Tell us about yourself. Where are you from, and where are you living?

I moved to New York from Toronto, and I’ve been here for about six years. I grew up back and forth between Toronto and Africa. I was born in Malawi – my parents were there doing emergency relief work, and I was back and forth until I was 14.

I first lived here for a summer about 7 years ago. I would come back and forth for fashion week, but after that first summer, I knew I had to get here eventually.

When did you get into photography?

I’ve been doing it as a hobby since I was 12, and it kind of started to take a fashion focus after my first summer in New York. In my last year of school people started to pay me to shoot things, and I directed a couple of music videos. I just realised in that year that I could turn this hobby into a career. I was like, “Okay, I have to do this in New York because that’s the industry I want to be in.” Toronto’s industry is very small compared to New York.

So, would you say your focus is in fashion photography?

I would say that it’s fashion and music, both with a heavy emphasis on portraits. Definitely goes back and forth a lot. I studied fashion communications so I think that definitely made my photography take more of a fashion focus.

Music has always been an interest, but working with musicians and shooting them definitely came later. I think starting in the fashion industry, it can be very draining. Everything is a little bit superficial and everyone is taking everything so seriously — it’s just like, come on guys, we’re not actually changing the world here. I feel like there’s too many people in the fashion industry that take it way too seriously. Working with music came a little more organically. I was going to a lot of events, I was meeting a lot of people in the industry, and it was just something I was really passionate about.

But, there’s a mutual respect between the fashion and music industries — many musicians want to be fashion icons, and people in the fashion industry are like “oh, you work with rappers, that’s so cool” haha. There aren’t a lot of people who are integrated into both.

How do you balance the way you want to shoot with the way these fashion companies want you to?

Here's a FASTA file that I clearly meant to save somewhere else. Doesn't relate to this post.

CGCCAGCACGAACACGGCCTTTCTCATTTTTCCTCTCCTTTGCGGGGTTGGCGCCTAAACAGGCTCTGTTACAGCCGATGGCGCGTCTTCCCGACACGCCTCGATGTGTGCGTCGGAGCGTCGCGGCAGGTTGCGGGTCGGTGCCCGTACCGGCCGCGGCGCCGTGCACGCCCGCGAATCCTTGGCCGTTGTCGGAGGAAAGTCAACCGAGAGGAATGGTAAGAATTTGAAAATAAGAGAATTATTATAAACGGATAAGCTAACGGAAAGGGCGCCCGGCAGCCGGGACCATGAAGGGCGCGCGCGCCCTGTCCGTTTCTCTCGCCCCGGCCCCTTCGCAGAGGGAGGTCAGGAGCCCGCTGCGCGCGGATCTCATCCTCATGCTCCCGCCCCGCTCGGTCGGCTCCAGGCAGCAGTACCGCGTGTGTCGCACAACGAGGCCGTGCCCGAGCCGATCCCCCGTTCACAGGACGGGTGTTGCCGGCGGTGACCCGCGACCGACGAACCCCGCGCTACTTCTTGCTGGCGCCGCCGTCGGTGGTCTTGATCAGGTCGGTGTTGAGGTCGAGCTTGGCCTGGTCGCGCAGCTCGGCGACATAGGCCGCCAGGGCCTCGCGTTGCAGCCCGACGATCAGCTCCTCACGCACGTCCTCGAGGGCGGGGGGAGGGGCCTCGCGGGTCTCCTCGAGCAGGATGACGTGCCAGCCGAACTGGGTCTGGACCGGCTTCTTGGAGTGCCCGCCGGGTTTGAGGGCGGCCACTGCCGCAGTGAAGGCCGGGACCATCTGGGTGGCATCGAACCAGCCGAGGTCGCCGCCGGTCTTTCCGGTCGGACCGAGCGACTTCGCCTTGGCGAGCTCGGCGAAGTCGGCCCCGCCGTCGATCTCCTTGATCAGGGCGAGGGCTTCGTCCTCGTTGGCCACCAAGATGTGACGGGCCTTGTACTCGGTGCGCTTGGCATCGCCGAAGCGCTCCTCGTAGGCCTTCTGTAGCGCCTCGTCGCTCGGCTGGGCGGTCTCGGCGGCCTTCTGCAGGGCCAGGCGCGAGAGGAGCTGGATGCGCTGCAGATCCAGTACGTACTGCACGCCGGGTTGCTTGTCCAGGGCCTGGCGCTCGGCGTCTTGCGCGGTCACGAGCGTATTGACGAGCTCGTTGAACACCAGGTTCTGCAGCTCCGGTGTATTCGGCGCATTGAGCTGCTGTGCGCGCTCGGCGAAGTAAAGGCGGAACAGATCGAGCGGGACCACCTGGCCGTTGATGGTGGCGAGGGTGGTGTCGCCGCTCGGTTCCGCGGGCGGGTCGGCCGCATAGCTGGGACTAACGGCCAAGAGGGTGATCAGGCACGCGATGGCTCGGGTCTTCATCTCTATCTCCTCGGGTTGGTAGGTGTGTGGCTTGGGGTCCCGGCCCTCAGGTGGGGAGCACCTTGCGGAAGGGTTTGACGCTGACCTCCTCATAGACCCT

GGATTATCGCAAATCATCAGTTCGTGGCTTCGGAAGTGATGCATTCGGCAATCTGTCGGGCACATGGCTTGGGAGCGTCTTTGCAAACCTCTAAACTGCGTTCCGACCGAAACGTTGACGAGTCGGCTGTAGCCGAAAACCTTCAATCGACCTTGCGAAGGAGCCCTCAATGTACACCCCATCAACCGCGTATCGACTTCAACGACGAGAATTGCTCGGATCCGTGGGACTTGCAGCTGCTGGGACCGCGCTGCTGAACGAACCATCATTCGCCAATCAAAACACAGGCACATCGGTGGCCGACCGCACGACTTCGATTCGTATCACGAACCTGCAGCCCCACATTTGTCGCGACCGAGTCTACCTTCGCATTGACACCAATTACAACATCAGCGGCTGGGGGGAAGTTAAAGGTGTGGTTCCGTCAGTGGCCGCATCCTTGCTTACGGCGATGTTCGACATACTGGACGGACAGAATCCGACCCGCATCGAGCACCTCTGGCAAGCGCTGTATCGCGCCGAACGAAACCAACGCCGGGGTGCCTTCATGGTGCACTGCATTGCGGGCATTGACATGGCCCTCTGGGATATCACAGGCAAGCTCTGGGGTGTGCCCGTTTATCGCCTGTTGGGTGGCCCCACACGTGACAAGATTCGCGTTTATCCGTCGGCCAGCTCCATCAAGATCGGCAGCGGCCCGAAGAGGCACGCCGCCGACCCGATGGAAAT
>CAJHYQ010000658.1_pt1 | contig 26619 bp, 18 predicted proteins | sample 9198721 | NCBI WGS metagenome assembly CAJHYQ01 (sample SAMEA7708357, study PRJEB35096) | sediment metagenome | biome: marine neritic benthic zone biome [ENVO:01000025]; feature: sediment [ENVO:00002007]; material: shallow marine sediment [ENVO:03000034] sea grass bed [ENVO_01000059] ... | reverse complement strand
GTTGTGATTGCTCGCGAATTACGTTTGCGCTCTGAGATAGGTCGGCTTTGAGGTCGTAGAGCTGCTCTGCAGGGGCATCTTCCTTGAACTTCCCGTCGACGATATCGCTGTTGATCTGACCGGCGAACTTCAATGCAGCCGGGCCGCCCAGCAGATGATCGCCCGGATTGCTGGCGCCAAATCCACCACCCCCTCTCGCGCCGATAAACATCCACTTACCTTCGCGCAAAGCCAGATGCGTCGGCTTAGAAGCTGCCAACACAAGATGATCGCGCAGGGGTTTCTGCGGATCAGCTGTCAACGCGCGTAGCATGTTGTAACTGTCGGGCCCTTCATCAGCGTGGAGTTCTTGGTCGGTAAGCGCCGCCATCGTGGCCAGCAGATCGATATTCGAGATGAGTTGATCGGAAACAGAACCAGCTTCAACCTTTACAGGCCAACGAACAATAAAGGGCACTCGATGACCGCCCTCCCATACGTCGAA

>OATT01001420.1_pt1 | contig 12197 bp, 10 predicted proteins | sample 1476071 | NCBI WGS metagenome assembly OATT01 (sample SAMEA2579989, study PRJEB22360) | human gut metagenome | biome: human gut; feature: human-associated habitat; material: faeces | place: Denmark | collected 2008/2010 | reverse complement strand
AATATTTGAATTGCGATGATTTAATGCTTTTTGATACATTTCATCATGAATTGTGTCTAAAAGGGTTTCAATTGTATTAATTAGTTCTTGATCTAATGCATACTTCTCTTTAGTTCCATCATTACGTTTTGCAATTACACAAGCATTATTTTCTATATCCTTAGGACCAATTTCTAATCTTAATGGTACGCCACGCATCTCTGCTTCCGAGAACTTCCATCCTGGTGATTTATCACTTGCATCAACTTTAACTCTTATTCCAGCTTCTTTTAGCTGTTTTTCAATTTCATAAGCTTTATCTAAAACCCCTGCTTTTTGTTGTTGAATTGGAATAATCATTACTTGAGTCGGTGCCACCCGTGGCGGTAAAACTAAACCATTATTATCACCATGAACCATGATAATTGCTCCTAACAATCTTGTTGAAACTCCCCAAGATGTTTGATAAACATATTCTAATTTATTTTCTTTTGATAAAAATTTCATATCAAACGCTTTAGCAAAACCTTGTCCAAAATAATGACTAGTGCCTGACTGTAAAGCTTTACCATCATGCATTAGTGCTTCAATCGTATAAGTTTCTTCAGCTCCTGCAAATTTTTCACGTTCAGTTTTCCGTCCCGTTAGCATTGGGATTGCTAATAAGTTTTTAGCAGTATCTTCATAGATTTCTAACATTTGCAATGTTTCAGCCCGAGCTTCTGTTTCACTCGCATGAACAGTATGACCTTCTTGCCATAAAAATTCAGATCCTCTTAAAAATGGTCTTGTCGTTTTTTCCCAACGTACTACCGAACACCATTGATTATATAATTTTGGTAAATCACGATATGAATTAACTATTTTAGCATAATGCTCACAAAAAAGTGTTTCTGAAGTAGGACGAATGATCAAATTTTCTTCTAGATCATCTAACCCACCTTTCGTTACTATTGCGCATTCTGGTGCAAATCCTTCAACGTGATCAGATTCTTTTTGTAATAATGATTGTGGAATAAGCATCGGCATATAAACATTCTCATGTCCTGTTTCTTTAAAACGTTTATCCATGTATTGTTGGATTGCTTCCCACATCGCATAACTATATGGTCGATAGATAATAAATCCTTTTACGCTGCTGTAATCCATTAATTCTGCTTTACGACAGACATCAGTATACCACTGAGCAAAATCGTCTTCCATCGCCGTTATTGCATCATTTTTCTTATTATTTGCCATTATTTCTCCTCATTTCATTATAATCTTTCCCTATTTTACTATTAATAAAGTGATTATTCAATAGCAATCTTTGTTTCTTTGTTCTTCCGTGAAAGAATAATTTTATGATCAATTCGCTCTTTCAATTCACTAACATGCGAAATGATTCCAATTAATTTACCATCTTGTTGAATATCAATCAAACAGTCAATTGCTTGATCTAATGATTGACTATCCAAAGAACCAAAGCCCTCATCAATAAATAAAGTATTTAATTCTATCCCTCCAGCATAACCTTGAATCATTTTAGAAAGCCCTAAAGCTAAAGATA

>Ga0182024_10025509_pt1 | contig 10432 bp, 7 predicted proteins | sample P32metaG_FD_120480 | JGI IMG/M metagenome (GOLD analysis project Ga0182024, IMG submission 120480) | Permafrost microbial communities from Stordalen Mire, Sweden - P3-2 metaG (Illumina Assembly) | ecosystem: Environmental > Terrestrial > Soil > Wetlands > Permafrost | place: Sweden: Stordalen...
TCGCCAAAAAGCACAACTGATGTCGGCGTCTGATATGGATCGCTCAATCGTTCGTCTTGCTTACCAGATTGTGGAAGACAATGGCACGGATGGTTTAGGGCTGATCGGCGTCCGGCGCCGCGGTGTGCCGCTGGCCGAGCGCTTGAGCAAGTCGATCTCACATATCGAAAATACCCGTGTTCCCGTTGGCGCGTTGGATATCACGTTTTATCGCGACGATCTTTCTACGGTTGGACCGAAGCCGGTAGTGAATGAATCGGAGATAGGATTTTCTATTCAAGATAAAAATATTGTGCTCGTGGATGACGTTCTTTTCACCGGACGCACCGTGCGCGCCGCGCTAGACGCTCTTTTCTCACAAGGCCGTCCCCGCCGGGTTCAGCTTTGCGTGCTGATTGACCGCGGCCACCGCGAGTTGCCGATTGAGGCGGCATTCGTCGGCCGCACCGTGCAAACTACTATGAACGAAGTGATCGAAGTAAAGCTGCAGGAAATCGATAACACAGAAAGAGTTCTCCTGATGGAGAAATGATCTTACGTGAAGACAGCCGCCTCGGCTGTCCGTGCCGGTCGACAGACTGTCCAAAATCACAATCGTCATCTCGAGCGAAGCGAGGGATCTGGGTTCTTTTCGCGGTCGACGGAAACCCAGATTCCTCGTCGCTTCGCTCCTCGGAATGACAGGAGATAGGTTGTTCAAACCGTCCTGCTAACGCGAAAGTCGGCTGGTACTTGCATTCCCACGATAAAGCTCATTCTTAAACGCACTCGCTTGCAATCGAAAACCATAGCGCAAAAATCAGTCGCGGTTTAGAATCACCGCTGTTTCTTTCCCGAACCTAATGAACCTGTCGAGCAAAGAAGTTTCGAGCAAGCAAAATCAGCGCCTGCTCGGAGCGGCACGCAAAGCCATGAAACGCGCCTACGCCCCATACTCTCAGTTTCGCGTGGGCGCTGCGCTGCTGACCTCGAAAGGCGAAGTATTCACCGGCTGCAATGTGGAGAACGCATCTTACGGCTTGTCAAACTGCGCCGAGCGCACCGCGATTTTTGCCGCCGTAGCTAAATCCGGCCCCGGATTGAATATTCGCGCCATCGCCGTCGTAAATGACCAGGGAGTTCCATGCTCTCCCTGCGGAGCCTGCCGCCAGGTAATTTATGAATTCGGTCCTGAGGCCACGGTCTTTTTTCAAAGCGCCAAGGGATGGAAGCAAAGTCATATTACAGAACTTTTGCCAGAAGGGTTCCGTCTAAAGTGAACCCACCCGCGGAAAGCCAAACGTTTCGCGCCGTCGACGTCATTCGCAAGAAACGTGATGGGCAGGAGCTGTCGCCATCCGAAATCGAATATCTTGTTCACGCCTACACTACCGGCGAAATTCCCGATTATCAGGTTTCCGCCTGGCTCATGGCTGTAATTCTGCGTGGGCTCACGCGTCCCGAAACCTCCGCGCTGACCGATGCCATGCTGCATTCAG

I think it’s a lot about finding your own voice as an artist. I think I was able to do that a lot more working with musicians. They gave me a lot more creative control. And then, those fashion clients were coming back to me saying, “We want you to shoot this for us like you shot that musician.” So, I think the music world allowed me to develop my style a lot more, and I was able to go back into working with those same fashion people and have something that I felt like was a little more true to me.

On the music side, what are some of your most exciting shoots, and who is someone you’d like to shoot that you haven’t yet?

I think my favourite person that I worked with is A$AP Rocky, he really is very much an artist and has a lot of creative vision beyond music that I think is rare. One person that I haven’t technically worked with yet is Frank Ocean. We just met in person. I’d love to work with him.

I’ve worked with a bunch of artists recently. I think because I’m really into music, and I like to find new artists, I’ll message artists on IG and say, “I love this song.” I’m not embarrassed to see someone at an event and be like “hey, I love that song you posted on Soundcloud like three hours ago.” I think that makes what I do a little more authentic because, since I actually am familiar with them as an artist, I can justify the way that I’m shooting them.

Shooting in film can be a slow and expensive process. Why do you choose to shoot predominately in film rather than digital?

The quality of the images is so different. I think that a lot of people try to replicate the quality of film in digital now. It’s become a very trendy thing. There’s just something about film that you can’t replicate, it has imperfections and a certain rawness that there’s not really a filter you can put on a digital image to replicate that. It is definitely a more time consuming process and definitely expensive.

What music are you listening to?

Mostly hip-hop. I like a lot of different stuff, but mostly hip-hop. I really like Tyler, the Creator’s new album. I just did something with him for his new converse shoe. SZA’s amazing. Anyone who doesn’t like that album must be like, a serial killer, you can’t not like it.

What’s a day in the life of Hannah Sider?

Actually, a friend of mine was like, “oh I watch your Instagram stories, and I used to think they were like up for a few days or a week because I just didn’t think it was possible that all the things you did you did in 24 hours. One second you’re on an RTV in the desert and the next second your at a concert and the next second you’re at a photoshoot, and then the next second you’re on a flight to somewhere else.” I have a few friends that have find my location on me and they’re always like, “this is terrifying.”

It’s never really the same. Even with a lot of shoots that I’ve done, I think people that have been on set with me know that theres not really a common theme. One day we could be doing an editorial in studio for Nilon and then the next day we could be in the subway station in the Bronx and shooting a Nike campaign. Every day is so different. Whenever I have any down time I’m catching up on the last shoot.

What are your goals for the future with photography?

I put out a book last year, and I’m working on a second one right now, so the goal is to finish that. Because I don’t really have a deadline it’s kind of hard to get myself to finish it haha. I’m supposed to be doing an exhibit at Basel this year. I think I want to do more things in the art world – like the books and exhibits. The art world has done a lot in music and in fashion, so I’m interested in kind of broadening that area.